Rear view with shirt tail hem

My intention had been to make this as a snuggly PJ over-top come (almost) dressing gown. I like little sleep shirts and last month Livia of Liviality showcased the Double Take Tank as a dress. I think I can make it into a mid-thigh sleep shirt. I would say watch this space, but I am sure you will find out about it if it happens. In the meantime I am wearing my little cardigan for all its worth. It’s lightweight but snug and cozy. All I need is a tee shirt or tank underneath. For the photos I wore my new cardigan with my adapted Trendy Tank that I made last month. That tee is one of my favourite items and I need more (and the energy to make them!).

Yes, that is my halo

Bloopers along the way … When I was sewing my neck band pieces together I managed to sew a ring with one piece of fabric. Fortunately I had enough to just cut it off. Unpicking stitches from fleece is no mean trick!

A cute, if wrong neck band!


Do read the other blogs and I hope you find some inspiration for your holiday sewing!

Don’t miss out on any stops along the tour:
November 25
Suzanne of Winter Wear Designs
November 26
November 27
Alyssa of the Sewing Goat Herd
November 28
Patricia of Sew Far North
November 29
Livia of Liviality


Summertime …

Sing with me people …

“Summer time, and the living is easy,

Summer time, and the cotton is high …”


For me, summer is all about cool, comfortable, (often cotton) clothes. Summer is hot, and I want loose clothes, but not look like I am wearing a paper bag; I guess I want my summer clothes to skim and flatter my body. 

I made this Refined Raglan from quilting cotton, though it feels (and creases) as though it has bamboo in it. I’d used most of the fabric on the back of a friend’s quilt and knew it was a rotter to work with as I had to cut it widthways and sew the 2 widths together to stop it warping. Even so, it is lovely and soft to the touch and I knew I wanted to make a little ‘something’ with it, even if it doesn’t drape well.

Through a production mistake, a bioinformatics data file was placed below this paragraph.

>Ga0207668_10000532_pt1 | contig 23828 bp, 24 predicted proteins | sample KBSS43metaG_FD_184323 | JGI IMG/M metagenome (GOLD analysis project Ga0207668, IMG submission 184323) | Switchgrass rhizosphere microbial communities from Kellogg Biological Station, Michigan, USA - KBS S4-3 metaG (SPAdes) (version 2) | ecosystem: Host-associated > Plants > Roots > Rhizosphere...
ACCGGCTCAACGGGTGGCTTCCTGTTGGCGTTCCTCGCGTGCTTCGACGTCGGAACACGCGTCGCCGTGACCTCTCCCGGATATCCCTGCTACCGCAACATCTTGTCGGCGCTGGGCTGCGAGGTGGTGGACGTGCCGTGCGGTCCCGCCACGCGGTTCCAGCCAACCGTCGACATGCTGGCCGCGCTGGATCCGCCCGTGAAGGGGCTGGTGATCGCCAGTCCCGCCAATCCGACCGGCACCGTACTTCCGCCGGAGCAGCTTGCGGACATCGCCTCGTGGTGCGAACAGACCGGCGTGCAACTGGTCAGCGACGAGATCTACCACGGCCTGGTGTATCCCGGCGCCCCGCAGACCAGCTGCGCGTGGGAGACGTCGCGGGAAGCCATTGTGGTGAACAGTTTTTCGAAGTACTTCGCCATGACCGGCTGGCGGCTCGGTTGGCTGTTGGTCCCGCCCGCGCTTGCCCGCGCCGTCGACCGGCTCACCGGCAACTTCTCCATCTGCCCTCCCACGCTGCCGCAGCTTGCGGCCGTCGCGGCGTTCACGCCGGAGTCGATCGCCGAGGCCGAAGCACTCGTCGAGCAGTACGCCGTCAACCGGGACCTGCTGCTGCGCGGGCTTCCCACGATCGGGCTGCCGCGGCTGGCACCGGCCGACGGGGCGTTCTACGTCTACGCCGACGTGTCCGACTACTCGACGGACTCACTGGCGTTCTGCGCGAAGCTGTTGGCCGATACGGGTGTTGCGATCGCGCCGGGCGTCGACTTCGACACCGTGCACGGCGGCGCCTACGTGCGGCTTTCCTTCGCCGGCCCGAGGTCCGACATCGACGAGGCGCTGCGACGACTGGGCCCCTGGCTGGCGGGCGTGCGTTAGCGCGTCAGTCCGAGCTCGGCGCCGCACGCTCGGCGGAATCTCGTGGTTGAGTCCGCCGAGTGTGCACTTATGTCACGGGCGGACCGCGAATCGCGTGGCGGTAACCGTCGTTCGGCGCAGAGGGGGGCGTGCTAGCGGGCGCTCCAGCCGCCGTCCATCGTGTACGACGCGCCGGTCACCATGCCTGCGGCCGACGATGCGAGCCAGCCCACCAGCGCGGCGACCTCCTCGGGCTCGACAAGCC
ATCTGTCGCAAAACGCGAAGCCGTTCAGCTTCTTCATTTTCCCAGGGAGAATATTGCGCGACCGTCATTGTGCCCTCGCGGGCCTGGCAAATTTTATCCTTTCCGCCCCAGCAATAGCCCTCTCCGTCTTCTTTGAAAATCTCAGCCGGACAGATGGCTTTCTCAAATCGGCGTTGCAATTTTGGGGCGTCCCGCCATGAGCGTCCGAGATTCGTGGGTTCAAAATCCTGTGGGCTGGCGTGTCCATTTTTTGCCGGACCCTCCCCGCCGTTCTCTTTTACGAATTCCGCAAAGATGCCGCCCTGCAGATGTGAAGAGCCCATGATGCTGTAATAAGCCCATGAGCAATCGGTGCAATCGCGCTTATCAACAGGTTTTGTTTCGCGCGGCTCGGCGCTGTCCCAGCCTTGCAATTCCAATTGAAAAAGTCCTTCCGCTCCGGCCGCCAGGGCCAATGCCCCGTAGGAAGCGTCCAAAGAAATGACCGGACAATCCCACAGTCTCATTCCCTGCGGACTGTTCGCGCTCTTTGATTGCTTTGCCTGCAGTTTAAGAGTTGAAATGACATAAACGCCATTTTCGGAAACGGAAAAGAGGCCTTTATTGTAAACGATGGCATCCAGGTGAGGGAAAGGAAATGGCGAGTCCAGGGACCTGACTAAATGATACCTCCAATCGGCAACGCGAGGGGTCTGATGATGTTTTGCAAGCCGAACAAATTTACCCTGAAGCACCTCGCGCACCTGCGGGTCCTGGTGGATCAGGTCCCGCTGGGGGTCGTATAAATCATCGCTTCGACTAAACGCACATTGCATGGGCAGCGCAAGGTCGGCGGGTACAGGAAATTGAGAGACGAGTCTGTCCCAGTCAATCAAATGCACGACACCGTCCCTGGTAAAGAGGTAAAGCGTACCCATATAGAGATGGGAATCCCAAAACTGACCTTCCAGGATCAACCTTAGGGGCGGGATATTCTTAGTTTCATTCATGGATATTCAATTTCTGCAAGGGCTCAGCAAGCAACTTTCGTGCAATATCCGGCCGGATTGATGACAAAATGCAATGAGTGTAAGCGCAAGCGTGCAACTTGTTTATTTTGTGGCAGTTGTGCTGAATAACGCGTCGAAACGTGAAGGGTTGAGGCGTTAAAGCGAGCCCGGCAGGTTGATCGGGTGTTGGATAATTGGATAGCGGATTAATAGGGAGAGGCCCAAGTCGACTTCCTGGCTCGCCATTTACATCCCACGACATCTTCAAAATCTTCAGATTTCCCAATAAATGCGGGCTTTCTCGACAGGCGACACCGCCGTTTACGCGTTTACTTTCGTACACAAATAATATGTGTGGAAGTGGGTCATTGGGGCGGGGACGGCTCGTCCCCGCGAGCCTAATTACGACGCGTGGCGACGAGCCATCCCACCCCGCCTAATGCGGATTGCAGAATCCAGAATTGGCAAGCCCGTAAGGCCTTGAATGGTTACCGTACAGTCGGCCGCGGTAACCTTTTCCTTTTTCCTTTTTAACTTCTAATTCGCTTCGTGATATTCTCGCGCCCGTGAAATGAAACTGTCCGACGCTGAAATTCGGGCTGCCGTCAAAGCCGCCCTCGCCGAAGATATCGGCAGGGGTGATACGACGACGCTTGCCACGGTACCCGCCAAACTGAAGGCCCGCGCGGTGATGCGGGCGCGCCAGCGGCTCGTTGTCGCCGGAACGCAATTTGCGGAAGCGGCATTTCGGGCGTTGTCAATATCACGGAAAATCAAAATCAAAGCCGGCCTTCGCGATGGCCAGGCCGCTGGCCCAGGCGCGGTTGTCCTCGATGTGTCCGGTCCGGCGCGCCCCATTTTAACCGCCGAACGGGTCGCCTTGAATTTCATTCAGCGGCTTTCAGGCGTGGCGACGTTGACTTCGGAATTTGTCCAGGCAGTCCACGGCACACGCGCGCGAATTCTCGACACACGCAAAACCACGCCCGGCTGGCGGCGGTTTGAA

Initially I planned the raglan sleeves from lace, but didn’t have anything the right colour. Somewhat magically though, I managed to cut this pattern out from very little fabric. I would let you know what alterations I made to the pattern, but all I wrote on it was ‘altered here and there to fit me’. Yep, that’s a bit ambiguous if somewhat correct. 

I last made the refined raglan in 2018 as a mid-thigh tunic after Suzanne Winter, the Winter Wear Designs designer, challenged us to knock off a current fashion piece.  I like my tunics and tops that go over leggings or skinny jeans to be thigh length, but if worn with skirts or shorts I prefer a shorter hip length top. I think it gives a better silhouette. This time I cut the fabric to the longest pattern size length, and feel its prefect for me. 

IMG_3723.jpegIt is loose and comfortable and I probably could have sized down a bit, except across the bust (as usual!). Summer has a habit of making me swell, though that could be the wine and food, so I decided to keep with the loose feel. It still flows nicely over a long skirt or shorts. There are no shorts photos as it has been pouring rain here. You just get frizzy hair instead!  IMG_3729.jpeg

The instructions are easy to follow, and I added the notched neckline as I don’t feel round necks flatter large busts. Instead of making some single fold bias tape I used a gold grosgrain ribbon. It’s a nice, if somewhat loud feature. I feel the ‘less than perfect’ finishing is glaringly obvious, but Himself said it looks ok, so I shall have to trust him on this one. I did make the double fold bias neck ties from the same fabric and they look fab. I should have made more really … Bias really isn’t hard to make, just time consuming. IMG_3726.jpeg

I do need more lightweight tops and this is an easy pattern to sew. I will not make it from quilting cotton next time, as that’s more of a spring and fall fabric here, and a pig to sew!

Do read along and see what everyone else has been up to, and check the Winter Wear Designs website for sale items.  

Don’t miss any of the inspiration in our summer tour:
Livia of Liviality
Patricia of Sew Far North


Diane of Sewing With D

Suzanne of Winter Wear Designs
Suzanne of Winter Wear Designs
Josianne of Sewista Fashion
Florence guest posting at Winter Wear Designs
Kristen guest posting at Winter Wear Designs


Dress It Up & Strut My Stuff!

58373893_10219638257206923_8132208841954689024_oDressing up isn’t just for children, and shouldn’t be kept for going on a special date! 15 months ago I decided to learn to dance. No mean feat for an inactive, chronically unwell 55 year old. With very little knowledge (apart from watching the movie) I decided to join the local Burlesque troupe and signed up for Burlesque lessons. Fun times began as I learned to dance, made new friends and started sewing costumes for performances.

The Toon Town Boyz; Fred, Pepe, Milhouse, Mickey and Prince Arthur